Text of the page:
By Steve Weinstein
By Bryan Bierman
By Lindsey Rhoades
By Chaz Kangas
By Ben Westhoff and Sarah Purkrabek
By Jena Ardell
By Jesse Sendejas Jr.
By Katherine Turman
A teaser for a series of 20 Fela albums MCA will reissue over the next two months on 10 CDs, Best Best tends to rein in the excessive nature of what Fela came to characterize as his "classical African music" (attributed to marijuana's influence by some), editing down his increasingly spacey 20-or 30-minute compositions to 10 or 15 minutes. And I don't think you need to be Dr. Freud of Vienna to discern the underlying impulse here.
"A real slave driver" of a bandleader, according to drummer Tony Allen, Fela could be as authoritarian, in his own way, as any African general. Kuti lost one of the world's great drummers when Allen quit, along with the rest of Fela's Afrika 70 band, in 1978. Fela continued to record and perform with a reconstituted group he named Egypt 80, but the earlier ensemble remains a legendary example of talent and rigor sacrificed to an ego as large as all Africa. Allen continued to record with conga wizard Henry Kofi and other members of Afrika 70, and his 1979 album No Discrimination is a rousing afrobeat classic.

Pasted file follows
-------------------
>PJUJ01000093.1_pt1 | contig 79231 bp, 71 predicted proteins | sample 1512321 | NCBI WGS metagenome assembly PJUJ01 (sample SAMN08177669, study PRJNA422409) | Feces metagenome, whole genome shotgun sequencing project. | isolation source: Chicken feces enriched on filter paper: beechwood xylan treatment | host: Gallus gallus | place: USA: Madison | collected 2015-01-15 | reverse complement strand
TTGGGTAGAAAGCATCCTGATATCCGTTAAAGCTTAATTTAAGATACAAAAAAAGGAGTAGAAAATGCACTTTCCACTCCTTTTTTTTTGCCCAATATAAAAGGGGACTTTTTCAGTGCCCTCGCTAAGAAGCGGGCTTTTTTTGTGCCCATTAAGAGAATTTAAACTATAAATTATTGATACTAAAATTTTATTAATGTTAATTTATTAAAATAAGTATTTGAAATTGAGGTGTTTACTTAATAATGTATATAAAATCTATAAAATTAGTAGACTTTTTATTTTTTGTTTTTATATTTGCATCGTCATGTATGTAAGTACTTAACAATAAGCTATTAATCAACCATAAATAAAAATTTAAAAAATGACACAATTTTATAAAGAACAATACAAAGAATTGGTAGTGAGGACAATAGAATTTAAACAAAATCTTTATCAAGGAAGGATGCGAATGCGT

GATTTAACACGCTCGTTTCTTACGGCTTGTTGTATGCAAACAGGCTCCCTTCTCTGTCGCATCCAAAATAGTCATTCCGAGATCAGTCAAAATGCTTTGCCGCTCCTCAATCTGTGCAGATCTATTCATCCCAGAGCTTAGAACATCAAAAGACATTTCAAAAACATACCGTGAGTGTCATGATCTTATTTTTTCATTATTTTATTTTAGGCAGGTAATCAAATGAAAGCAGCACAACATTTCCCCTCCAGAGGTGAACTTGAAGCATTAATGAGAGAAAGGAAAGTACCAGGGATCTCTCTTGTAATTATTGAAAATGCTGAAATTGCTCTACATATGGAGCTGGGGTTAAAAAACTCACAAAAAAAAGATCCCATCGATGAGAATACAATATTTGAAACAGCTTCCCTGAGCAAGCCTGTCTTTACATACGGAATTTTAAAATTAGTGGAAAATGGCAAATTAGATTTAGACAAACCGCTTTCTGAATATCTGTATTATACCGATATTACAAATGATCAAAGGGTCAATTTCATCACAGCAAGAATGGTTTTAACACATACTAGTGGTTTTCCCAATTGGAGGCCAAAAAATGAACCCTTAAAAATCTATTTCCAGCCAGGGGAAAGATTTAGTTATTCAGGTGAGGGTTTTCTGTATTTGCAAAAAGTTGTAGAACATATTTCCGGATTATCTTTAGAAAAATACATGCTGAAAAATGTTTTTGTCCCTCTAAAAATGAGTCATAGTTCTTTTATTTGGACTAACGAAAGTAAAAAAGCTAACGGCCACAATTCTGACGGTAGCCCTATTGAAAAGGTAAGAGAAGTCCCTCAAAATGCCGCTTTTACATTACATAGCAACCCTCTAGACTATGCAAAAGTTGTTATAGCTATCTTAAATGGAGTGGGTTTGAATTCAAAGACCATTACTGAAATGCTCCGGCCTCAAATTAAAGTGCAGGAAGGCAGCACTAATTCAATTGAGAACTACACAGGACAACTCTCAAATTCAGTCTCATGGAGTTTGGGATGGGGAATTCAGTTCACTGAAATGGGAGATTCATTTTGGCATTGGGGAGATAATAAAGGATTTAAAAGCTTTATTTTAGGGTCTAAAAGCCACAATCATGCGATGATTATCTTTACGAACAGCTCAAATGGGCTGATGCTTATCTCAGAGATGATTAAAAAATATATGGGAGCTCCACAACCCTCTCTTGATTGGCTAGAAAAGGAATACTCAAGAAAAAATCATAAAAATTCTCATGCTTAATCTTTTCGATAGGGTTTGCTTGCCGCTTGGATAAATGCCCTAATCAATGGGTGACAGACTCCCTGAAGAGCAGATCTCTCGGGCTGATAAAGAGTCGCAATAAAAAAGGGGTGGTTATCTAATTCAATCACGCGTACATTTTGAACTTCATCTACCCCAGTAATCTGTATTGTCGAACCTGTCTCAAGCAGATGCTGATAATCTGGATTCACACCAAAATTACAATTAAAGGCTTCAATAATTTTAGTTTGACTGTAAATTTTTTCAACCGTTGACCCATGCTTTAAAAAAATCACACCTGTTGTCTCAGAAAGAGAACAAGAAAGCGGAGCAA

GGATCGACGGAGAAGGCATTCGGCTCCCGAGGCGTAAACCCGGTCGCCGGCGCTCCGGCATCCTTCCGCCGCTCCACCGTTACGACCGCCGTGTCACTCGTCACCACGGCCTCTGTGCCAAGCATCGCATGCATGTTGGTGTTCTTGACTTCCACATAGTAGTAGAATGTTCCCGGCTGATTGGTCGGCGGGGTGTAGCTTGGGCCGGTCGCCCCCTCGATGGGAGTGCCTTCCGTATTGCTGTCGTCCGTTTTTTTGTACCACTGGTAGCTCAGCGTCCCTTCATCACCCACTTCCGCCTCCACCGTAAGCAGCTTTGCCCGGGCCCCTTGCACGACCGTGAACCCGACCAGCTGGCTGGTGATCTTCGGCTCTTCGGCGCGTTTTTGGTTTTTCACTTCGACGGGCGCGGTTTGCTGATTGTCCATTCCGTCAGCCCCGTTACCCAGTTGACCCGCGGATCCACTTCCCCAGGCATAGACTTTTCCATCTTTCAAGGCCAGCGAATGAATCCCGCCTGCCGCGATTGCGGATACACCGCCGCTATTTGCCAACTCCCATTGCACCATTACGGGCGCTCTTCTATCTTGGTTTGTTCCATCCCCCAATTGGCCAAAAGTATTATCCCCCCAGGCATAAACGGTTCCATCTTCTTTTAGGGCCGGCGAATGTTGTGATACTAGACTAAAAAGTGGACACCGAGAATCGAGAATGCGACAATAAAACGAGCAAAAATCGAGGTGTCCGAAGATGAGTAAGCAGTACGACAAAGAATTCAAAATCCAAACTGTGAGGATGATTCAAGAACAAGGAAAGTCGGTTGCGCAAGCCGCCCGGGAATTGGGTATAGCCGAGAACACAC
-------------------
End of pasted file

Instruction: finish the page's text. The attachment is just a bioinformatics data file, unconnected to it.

Black Voices is even better; much better, in fact. Where Femi puts an electropop veneer on Fela's sound, Allen has made a radically dubwise deconstructive departure from afrobeat's orchestral complexities. The result is enigmatic and profound: Afro-Jamaican-American chamber music for the cosmic diaspora. One of the world's great drummers in any genre, Allen is also one of the percussion world's more beguiling polyrhythmists, with a knack for nearly always sounding like two players at once. On Black Voices he attacks the trap set with the lithe storytelling prowess of Tony Williams on Miles Davis's Filles de Kilimanjaro. (Allen plays a minimalist Miles card hard throughout the "In a Silent Mix" version of "Asiko.") Fela may have brought the funk to Africa, butaccompanied by P-Funk bassist Mike "Clip" Payne and guitarist Gary "Mudbone" CooperAllen takes it into outer space.
Where Fela and Femi shout, Allen sounds cooler than ice, muttering generic blackisms like "To know thy brother is to know thyself." The secret word in "Ariya" turns out to be its "shabba-doo-bee-doo-bee-doo-bee-doo" refrain. This is postcolonial lounge dread, an intense and anxious yet laid-back sound with satirical undertones, beginning one step beyond the point where Fela stopped. If Fela's music and pan-African dreams sprang in angry full force from the corrupt prosperity of '70s Nigeria, and Femi's music is a largely forgettable product of the dance-crazy '90s, Tony Allen trades in the deep, dark future.
Femi Kuti plays Irving Plaza March 23. Tony Allen plays the Knitting Factory April 5.